Internet Research Agency Reportedly Paid Facebook Over $100K In Ads
The recently updated report of Robert Mueller indicated that Facebook received over $100,000 in ad service payments from the Internet Research Agency (IRA), an election interference group reportedly affiliated with the Russian government.
The Mueller report further revealed that the IRA used Facebook events to organize political rallies and gatherings. Furthermore, fake ads sponsored by the IRA are said to have been read an estimated 126 million Americans who used the social media platform, The Guardian reported.
Aside from posting fake ads, the updated Mueller report stated that the IRA created dummy accounts that pose as Black Lives Matter protestors or anti-immigration groups. The move is believed to have been made to ignite unhealthy debates among Americans, especially during the 2016 elections.
According to Engadget, the revamped Mueller report further revealed that the IRA used Facebook, Tumblr, YouTube, Twitter, and Instagram accounts to show "support for the Trump Campaign and opposition to candidate [Hillary] Clinton."
As reported by BuzzFeed, the Russian agency started its work on using social media to troll during the 2016 U.S. presidential elections in 2014. The first fake Facebook groups and accounts were created at that time wherein the plan was to "attract U.S. audiences."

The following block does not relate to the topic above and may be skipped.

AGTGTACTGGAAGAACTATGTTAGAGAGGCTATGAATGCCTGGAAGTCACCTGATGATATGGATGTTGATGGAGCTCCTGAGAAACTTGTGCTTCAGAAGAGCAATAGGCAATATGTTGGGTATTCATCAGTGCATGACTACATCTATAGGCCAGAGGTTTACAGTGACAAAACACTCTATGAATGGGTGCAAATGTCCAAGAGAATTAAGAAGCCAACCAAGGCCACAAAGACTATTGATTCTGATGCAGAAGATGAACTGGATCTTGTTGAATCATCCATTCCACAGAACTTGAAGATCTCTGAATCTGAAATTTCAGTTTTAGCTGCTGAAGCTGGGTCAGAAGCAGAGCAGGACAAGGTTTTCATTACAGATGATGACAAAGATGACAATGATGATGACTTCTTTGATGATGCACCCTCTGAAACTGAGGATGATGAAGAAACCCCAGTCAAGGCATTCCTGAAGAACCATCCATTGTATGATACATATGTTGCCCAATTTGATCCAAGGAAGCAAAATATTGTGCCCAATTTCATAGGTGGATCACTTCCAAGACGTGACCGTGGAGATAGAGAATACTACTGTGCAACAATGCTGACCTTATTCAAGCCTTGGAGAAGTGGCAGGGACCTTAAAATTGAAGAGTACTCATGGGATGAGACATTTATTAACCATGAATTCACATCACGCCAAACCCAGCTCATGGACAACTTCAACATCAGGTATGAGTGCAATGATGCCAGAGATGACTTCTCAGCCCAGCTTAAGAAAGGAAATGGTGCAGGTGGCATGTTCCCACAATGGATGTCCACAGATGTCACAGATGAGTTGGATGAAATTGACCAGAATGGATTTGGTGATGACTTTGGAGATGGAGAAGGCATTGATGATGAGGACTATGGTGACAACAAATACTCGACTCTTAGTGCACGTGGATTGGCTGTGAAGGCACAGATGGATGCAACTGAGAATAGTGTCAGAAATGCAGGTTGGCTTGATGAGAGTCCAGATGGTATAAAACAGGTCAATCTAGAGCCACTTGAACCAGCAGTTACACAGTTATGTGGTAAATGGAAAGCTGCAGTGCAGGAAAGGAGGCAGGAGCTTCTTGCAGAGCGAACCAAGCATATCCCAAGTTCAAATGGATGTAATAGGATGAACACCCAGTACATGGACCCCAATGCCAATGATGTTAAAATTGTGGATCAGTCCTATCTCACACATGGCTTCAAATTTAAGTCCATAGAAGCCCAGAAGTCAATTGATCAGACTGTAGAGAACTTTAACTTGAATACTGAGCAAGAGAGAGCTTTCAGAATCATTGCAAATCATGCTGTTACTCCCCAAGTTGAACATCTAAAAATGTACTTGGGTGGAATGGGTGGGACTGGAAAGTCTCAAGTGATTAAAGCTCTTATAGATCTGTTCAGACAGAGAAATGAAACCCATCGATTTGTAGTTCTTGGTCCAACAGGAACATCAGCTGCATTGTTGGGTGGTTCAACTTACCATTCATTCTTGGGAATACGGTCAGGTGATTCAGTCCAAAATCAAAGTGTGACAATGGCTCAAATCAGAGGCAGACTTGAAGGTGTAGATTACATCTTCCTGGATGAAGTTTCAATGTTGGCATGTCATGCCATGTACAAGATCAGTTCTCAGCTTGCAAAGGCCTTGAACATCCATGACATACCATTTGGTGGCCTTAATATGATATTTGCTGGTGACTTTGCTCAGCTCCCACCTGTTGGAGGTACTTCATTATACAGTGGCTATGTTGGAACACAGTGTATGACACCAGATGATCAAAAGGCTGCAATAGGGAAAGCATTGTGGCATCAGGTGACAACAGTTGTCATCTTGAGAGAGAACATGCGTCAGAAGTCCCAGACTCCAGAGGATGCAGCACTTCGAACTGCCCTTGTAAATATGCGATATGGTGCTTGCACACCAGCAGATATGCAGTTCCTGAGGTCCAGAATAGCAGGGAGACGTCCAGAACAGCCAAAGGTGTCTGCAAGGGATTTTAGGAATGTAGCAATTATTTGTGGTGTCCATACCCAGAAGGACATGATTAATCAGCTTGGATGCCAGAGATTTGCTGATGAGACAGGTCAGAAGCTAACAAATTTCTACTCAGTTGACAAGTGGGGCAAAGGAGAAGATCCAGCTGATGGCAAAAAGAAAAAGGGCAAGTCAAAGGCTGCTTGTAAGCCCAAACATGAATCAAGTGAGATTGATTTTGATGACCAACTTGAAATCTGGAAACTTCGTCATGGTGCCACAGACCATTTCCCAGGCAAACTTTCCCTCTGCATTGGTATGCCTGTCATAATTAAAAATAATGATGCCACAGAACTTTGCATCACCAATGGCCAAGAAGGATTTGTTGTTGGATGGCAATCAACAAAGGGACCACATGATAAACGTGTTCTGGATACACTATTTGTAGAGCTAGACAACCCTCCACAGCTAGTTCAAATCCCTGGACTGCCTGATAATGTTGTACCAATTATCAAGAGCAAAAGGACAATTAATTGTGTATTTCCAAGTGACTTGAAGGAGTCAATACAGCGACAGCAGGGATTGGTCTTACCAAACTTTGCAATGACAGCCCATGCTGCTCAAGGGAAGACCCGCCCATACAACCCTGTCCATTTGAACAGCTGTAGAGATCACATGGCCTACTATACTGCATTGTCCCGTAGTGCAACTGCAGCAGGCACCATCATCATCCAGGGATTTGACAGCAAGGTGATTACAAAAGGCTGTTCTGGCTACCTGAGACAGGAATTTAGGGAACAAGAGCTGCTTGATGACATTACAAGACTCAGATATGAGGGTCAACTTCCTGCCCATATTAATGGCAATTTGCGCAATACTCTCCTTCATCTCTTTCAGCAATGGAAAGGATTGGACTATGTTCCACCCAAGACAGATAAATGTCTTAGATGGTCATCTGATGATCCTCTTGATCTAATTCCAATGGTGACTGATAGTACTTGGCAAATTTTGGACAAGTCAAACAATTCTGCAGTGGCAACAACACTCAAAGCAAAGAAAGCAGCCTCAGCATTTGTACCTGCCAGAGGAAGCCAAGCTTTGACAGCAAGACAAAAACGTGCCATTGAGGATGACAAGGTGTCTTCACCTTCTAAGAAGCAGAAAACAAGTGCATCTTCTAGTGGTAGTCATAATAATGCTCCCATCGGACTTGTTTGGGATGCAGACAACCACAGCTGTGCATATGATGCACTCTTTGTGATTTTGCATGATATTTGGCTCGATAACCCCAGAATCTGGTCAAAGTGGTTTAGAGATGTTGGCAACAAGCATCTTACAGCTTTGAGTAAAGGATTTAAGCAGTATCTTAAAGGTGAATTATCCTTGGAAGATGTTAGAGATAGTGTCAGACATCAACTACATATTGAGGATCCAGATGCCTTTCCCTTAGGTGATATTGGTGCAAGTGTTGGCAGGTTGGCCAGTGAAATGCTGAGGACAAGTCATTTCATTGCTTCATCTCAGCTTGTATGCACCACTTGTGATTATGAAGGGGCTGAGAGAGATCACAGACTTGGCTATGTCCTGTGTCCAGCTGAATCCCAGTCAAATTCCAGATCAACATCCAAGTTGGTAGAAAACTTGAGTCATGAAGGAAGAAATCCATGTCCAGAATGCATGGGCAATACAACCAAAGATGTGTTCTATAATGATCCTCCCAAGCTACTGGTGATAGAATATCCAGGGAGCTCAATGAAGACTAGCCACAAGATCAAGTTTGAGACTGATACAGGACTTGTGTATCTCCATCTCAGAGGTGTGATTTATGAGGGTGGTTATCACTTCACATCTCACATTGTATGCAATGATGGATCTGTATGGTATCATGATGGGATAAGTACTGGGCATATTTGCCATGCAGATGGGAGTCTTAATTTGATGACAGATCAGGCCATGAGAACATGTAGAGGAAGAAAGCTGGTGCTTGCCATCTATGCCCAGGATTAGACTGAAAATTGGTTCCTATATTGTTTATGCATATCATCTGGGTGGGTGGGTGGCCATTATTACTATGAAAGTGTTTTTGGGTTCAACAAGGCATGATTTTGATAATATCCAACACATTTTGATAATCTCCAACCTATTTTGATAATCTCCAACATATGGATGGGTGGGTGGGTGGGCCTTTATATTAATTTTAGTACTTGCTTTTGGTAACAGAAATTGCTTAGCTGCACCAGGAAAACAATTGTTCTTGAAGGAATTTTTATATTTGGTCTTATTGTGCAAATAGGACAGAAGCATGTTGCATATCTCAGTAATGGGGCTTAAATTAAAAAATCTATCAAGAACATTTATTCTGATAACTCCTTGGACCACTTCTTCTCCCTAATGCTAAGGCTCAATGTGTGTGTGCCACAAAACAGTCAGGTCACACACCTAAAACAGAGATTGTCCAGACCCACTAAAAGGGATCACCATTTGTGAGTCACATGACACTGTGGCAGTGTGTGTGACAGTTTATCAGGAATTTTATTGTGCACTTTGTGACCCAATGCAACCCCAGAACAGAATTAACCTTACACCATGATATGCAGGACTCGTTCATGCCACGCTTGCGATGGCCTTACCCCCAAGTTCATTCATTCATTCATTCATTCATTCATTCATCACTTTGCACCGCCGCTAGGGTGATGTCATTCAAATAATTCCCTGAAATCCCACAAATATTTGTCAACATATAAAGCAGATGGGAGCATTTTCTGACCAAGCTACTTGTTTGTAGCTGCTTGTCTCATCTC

In 2015, larger groups were created and real-life rallies were held. Facebook deactivated the groups in 2017 but defunct groups such as "United Muslims of America" and "Don't Shoot Us" already garnered over 300,000 and 250,000 followers, respectively.
The redacted Mueller report has since triggered fears about Facebook's privacy and practices. Furthermore, on the day the updated report was released, Mark Zuckerberg's company admitted that a security lapse did affect millions of Instagram accounts.
While Facebook did report on the security issue late last month, the company updated its report, acknowledging that the breach was more massive than initially revealed. According to Deadline, the American social media behemoth clarified that millions of Instagram passwords were "stored in a readable format."
Industry analysts and critics noted that the update further puts Facebook on a weak stance in terms of building trust. The company already experienced severe setbacks after the Cambridge Analytica controversy broke the news last year.
As if responding to increased scrutiny over its security issues and questionable practices, Facebook reiterated that the stored passwords "were not internally abused or improperly accessed." The tech firm already said last month that the private passwords were not accessed by anyone outside the company.
Facebook further clarified that the glitch has been fixed and people who have had their passwords stored in readable formats will be notified of the matter.